• Businesses that are appropriately certified and are inspected under the requirements established by the Interstate Shellfish Sanitation Conference’s National Shellfish Sanitation Program (NSSP), only when engaged in transportation operations involving molluscan shellfish in vehicles that are permitted by the State NSSP certification authority.

Click here to read more about the three waivers added to the final rule.

Compliance Dates

Recognizing that businesses, especially small businesses may need more time to comply with the requirements, the compliance dates are adjusted accordingly.

  • Small Businesses – businesses other than motor carriers who are not also shippers and/or receivers employing fewer than 500 persons and motor carriers having less than $27.5 million in annual receipts would have to comply two years after the publication of the final rule.
  • Other Businesses – a business that is not small and is not otherwise excluded from coverage would have to comply one year after the publication of the final rule.
    *Information gathered from The FDA 

Exempt from the Rule

  • Shippers, receivers, or carriers engaged in food transportation operations that have less than $500,000 in average annual revenue
  • Transportation activities performed by a farm
  • Transportation of food that is transshipped through the United States to another country
  • Transportation of food that is imported for future export and that is neither consumed or distributed in the United States
  • Transportation of compressed food gasses (e.g. carbon dioxide, nitrogen or oxygen authorized for use in food and beverage products), and food contact substances
  • Transportation of human food by-products transported for use as animal food without further processing
  • Transportation of food that is completely enclosed by a container except for a food that requires temperature control for safety
  • Transportation of live food animals, except molluscan shellfish
    *Information gathered from The FDA

What does this mean for Columbian?

At Columbian, safety is our number one value. That being said, it is our highest priority to make sure that not only our employees are safe, but our customers and their products are safe as well. We specialize in food safety at Columbian and want to make sure that we are doing everything in our power to perform at the safest level.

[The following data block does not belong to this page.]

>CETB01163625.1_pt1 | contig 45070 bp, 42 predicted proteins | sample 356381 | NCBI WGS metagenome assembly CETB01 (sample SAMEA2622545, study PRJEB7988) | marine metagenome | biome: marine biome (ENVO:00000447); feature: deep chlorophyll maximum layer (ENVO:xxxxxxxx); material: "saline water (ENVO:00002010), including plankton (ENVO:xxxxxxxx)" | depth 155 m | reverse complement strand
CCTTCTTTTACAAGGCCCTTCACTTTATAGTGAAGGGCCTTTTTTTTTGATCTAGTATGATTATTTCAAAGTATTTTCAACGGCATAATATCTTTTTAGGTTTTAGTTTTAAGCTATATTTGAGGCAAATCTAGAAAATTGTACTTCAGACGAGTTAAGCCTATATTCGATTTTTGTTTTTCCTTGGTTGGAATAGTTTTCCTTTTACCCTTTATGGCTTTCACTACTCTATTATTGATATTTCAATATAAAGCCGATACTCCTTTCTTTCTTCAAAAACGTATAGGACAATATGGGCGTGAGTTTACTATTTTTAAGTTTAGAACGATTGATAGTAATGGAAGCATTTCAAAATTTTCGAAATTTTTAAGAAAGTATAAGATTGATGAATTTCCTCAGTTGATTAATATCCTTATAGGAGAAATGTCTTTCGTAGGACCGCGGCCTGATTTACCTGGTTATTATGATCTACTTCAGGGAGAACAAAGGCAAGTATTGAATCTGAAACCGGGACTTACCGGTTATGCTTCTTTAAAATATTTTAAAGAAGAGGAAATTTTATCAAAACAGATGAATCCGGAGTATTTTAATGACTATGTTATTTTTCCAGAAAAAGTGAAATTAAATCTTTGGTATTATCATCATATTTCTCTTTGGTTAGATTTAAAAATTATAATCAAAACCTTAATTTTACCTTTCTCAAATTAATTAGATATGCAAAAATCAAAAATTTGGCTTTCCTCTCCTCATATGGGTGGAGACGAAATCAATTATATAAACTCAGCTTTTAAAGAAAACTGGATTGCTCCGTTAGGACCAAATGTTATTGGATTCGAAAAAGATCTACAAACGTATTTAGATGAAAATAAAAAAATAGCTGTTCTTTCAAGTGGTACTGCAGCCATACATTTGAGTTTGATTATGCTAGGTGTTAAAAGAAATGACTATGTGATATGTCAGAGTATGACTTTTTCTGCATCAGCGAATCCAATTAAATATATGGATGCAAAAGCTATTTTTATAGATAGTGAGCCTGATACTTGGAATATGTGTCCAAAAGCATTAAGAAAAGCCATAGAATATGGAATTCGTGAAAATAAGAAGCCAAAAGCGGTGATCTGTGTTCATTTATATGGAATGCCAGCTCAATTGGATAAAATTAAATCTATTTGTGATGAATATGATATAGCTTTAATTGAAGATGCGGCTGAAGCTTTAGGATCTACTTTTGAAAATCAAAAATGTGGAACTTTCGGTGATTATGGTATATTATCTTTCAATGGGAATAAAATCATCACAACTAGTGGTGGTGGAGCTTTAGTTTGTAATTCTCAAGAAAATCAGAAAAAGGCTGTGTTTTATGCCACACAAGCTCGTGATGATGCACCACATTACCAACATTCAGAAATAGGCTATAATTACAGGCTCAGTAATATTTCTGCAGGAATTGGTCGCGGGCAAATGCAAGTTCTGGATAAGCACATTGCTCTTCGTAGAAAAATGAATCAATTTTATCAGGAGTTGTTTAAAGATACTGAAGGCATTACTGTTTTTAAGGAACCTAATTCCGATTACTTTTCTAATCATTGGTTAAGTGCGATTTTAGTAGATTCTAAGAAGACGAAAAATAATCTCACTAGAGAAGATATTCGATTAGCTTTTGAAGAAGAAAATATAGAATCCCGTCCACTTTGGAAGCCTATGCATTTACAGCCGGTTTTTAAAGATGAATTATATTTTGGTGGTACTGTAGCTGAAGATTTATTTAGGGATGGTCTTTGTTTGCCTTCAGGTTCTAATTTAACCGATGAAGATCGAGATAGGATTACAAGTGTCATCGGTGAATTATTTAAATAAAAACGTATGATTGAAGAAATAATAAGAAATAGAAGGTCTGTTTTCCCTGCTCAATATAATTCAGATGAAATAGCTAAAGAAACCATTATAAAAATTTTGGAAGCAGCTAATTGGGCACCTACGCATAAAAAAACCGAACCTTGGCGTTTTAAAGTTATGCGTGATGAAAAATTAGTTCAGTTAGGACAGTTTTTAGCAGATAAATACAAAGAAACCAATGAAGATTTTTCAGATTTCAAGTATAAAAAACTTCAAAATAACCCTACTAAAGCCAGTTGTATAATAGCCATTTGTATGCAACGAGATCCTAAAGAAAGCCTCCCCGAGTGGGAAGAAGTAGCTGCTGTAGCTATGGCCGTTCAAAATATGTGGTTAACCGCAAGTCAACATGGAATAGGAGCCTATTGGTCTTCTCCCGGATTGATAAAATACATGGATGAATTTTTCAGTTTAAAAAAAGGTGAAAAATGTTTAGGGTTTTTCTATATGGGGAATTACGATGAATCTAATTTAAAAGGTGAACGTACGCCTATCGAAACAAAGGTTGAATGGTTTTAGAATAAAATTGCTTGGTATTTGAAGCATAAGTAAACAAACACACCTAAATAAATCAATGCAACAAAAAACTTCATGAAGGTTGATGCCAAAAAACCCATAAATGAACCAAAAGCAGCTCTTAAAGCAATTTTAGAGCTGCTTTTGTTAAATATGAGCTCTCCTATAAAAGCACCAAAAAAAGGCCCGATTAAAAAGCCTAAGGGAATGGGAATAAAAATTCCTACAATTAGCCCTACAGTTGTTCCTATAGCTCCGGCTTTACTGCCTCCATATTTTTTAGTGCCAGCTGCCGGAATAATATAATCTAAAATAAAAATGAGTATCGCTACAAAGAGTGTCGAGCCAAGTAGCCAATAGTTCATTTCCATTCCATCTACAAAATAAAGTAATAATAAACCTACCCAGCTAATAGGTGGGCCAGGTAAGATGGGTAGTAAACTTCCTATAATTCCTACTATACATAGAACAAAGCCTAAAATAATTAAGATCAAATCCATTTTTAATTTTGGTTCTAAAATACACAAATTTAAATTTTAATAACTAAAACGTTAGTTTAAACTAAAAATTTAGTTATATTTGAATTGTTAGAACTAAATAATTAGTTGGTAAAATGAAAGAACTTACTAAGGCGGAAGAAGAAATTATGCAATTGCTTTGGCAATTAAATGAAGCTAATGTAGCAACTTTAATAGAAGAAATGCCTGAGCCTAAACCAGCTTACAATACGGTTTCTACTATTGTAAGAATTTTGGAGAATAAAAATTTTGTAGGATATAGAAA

At the warehouse level, Columbian’s role in the Sanitary Transportation Act is a small piece of the process, but vital to ensure that the food safety supply line is safe and suitable for further food processing at the manufacturing plants and distribution centers for finished products. Columbian does not transport bulk/open food. Temperature control in trailers is typically not an issue due to Columbian’s average length of haul.

Columbian’s primary role in the Sanitary Transportation Rule is to identify potential food safety risk at the point of receipt and in our trailer inspection processes.  This is done by obtaining regulatory standards, and customer requirements relating to refrigeration loads in the warehouse process product flow.  At this point, we know that we need clean trailers that are suitable for receiving and shipping of food grade materials from customer suppliers and to our customer designation sources.

fsmaTrailers that come into Columbian facilities must abide by our clean trailer rules. This process has been developed by Columbian’s food safety experts to ensure that trailers are clean before coming in contact with our facilities. Drivers are notified that their trailer will be rejected if it has any of the following:

  • Glass
  • Sharp, hard plastics
  • Holes
  • Infestation of any kind
  • Allergen contamination
  • Strong or unusual odors
  • Blood or blood stains

A refrigerated trailer (sometimes referred to as a reefer), on the other hand, is a different process because it involves handling sensitive perishable goods that require controlled temperatures. Refrigerated transportation is usually driven by our customer requirements, which coincide with national and international standards.  Once we have this information, we do the following:


  • Provide training for our employees on the reefer process.
  • Confirm Security seals are attached the load
  • Check the reefer settings on the trailer before unloading product, and recording those temperature readings on inbound paperwork
  • Per customer or in-house procedures, we periodically check temperatures at designated points as we unload the trailer in order to ensure consistent temperature distribution throughout the trailer. The periodic temperature tests are also documented on the inbound paperwork.
  • As we unload, the driver visually inspects the product and trailer for defects that may compromise the product integrity.
  • All nonconforming issues to product condition, temperature, and trailer conditions (mentioned above), are rejected at this point in the receiving process and reported to the customer for remedial actions.